Informant: Tye Griffith
Background Information/Context: The following is a description from Tye of a game called “One Frog” that she used to play with her friends at recess when she was young.
“My friends and I used to play this game at recess. It was around when I was at R.O.B. [her Elementary School], I think. We called it ‘One Frog,’ and you would get a big group of people and all stand in a circle, and you would all start this pattern: [as she demonstrates] so, first you pat your knees, then clap, then you snap your right hand, and then you snap your left hand. So that’s the pattern.
And then the first person starts, and they go, ‘one frog.’ And then it goes clockwise, so the person to your left would go, ‘two eyes,’ and then the next person would go, ‘four legs,’ and then the next person says, ‘ker-plunk.’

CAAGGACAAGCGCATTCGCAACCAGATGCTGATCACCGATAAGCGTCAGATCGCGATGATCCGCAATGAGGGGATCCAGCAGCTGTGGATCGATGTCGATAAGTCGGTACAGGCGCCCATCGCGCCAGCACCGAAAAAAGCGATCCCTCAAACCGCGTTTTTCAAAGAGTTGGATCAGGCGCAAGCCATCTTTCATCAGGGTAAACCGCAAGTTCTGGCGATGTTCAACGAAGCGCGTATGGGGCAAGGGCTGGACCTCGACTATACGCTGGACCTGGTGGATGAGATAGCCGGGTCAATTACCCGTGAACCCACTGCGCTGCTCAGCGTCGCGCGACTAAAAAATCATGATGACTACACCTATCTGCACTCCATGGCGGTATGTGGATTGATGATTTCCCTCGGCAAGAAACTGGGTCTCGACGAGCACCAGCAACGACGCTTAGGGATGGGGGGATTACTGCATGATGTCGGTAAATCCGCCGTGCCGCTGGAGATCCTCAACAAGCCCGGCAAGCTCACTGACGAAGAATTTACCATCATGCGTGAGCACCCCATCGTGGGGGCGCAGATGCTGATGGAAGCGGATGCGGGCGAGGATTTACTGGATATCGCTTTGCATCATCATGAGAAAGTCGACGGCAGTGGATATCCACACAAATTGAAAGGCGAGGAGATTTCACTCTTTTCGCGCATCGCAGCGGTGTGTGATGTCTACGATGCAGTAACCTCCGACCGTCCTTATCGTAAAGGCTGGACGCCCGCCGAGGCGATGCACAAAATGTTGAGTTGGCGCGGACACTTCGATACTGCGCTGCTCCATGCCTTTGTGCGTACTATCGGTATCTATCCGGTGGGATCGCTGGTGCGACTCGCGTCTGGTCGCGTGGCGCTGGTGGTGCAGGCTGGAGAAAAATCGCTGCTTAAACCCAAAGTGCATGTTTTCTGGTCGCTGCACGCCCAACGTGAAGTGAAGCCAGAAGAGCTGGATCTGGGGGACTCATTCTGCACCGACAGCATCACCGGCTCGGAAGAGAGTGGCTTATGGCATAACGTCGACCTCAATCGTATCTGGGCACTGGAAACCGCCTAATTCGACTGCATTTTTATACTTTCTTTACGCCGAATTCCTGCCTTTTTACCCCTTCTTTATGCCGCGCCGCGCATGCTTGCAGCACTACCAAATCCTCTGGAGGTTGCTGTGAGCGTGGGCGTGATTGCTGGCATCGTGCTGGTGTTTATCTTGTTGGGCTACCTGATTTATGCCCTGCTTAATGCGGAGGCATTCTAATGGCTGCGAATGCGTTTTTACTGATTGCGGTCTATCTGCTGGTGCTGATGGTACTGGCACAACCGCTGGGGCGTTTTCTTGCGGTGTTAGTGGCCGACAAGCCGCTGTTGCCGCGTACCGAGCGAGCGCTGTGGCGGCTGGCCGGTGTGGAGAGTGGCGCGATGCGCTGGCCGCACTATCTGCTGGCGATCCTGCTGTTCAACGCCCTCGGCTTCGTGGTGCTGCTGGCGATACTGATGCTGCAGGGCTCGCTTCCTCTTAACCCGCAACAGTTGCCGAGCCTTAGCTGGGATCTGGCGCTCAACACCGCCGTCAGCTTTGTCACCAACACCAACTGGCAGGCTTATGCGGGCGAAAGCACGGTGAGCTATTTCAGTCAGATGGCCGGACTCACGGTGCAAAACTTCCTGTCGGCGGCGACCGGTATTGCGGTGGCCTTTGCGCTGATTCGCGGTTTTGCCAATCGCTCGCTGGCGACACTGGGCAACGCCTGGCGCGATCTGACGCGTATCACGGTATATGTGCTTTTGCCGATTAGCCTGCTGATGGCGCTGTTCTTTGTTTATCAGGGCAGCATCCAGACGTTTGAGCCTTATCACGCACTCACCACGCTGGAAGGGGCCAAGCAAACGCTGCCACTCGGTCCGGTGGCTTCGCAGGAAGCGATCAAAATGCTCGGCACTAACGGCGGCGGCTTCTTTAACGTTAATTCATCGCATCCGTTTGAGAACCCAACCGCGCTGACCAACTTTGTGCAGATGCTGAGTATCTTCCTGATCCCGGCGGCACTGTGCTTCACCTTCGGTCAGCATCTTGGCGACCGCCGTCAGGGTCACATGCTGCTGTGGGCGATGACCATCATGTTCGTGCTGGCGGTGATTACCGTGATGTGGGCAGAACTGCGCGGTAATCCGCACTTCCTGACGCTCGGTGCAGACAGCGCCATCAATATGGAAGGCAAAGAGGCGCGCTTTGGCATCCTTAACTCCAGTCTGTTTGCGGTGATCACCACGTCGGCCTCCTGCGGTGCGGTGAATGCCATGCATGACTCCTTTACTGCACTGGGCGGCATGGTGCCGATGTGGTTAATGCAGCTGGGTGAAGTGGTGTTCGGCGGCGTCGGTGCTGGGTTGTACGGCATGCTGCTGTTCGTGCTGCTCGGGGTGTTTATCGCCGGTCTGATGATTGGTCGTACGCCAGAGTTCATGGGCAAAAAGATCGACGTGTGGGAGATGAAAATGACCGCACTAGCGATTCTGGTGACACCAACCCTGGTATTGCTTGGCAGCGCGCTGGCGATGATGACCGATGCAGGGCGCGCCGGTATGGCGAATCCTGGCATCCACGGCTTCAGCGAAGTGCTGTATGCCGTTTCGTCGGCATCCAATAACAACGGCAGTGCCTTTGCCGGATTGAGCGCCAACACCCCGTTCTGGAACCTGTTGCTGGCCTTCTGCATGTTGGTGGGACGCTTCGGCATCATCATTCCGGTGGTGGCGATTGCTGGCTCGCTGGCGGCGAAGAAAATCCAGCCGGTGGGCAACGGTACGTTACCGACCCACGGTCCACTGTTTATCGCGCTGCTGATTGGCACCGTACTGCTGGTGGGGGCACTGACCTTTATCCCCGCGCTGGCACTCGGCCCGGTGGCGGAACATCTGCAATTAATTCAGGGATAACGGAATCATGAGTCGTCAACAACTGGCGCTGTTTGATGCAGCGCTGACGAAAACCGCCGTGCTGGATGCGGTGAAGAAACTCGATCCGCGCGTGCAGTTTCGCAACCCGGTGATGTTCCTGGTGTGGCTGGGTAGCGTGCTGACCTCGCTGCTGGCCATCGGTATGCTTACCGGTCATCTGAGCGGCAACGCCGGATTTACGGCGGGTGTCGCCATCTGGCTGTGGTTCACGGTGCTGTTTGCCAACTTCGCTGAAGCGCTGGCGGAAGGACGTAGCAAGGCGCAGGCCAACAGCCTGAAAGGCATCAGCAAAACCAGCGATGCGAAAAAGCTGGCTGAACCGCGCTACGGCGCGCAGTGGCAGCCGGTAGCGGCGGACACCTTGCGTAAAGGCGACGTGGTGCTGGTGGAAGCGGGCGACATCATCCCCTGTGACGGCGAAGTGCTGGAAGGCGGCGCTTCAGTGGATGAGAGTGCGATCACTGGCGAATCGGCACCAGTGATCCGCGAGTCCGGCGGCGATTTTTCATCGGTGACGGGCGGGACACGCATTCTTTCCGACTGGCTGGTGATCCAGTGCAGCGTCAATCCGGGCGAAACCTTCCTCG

And then the next person to the left starts it again but says, ‘two frogs,’ and then the person to their left would say, ‘four eyes,’ yadda yadda yadda. So—wait do you get it? [I say yes.] So that all goes on, and you have to keep going at the rhythm that your doing the clapping, snapping pattern. And then if someone messes up or gets off rhythm or, like, can’t think of the next number or something, they’re out.”
Conclusion: I was surprised when she started telling me about the game, because I know the same one, but in a different context. I’m a theatre major, and we use this game as a warm up activity for a show that I’m in right now. I was also surprised that the way Tye described it seems exactly the same as the version I know for theatre. I was surprised even more though that Tye played it as a childhood game because my whole cast, myself included, really struggles with it. If college students find it difficult to think of the next thing to say so quickly, then I can’t imagine how young children who have barely learned simple multiplication could figure it out, or even think of it as a fun game.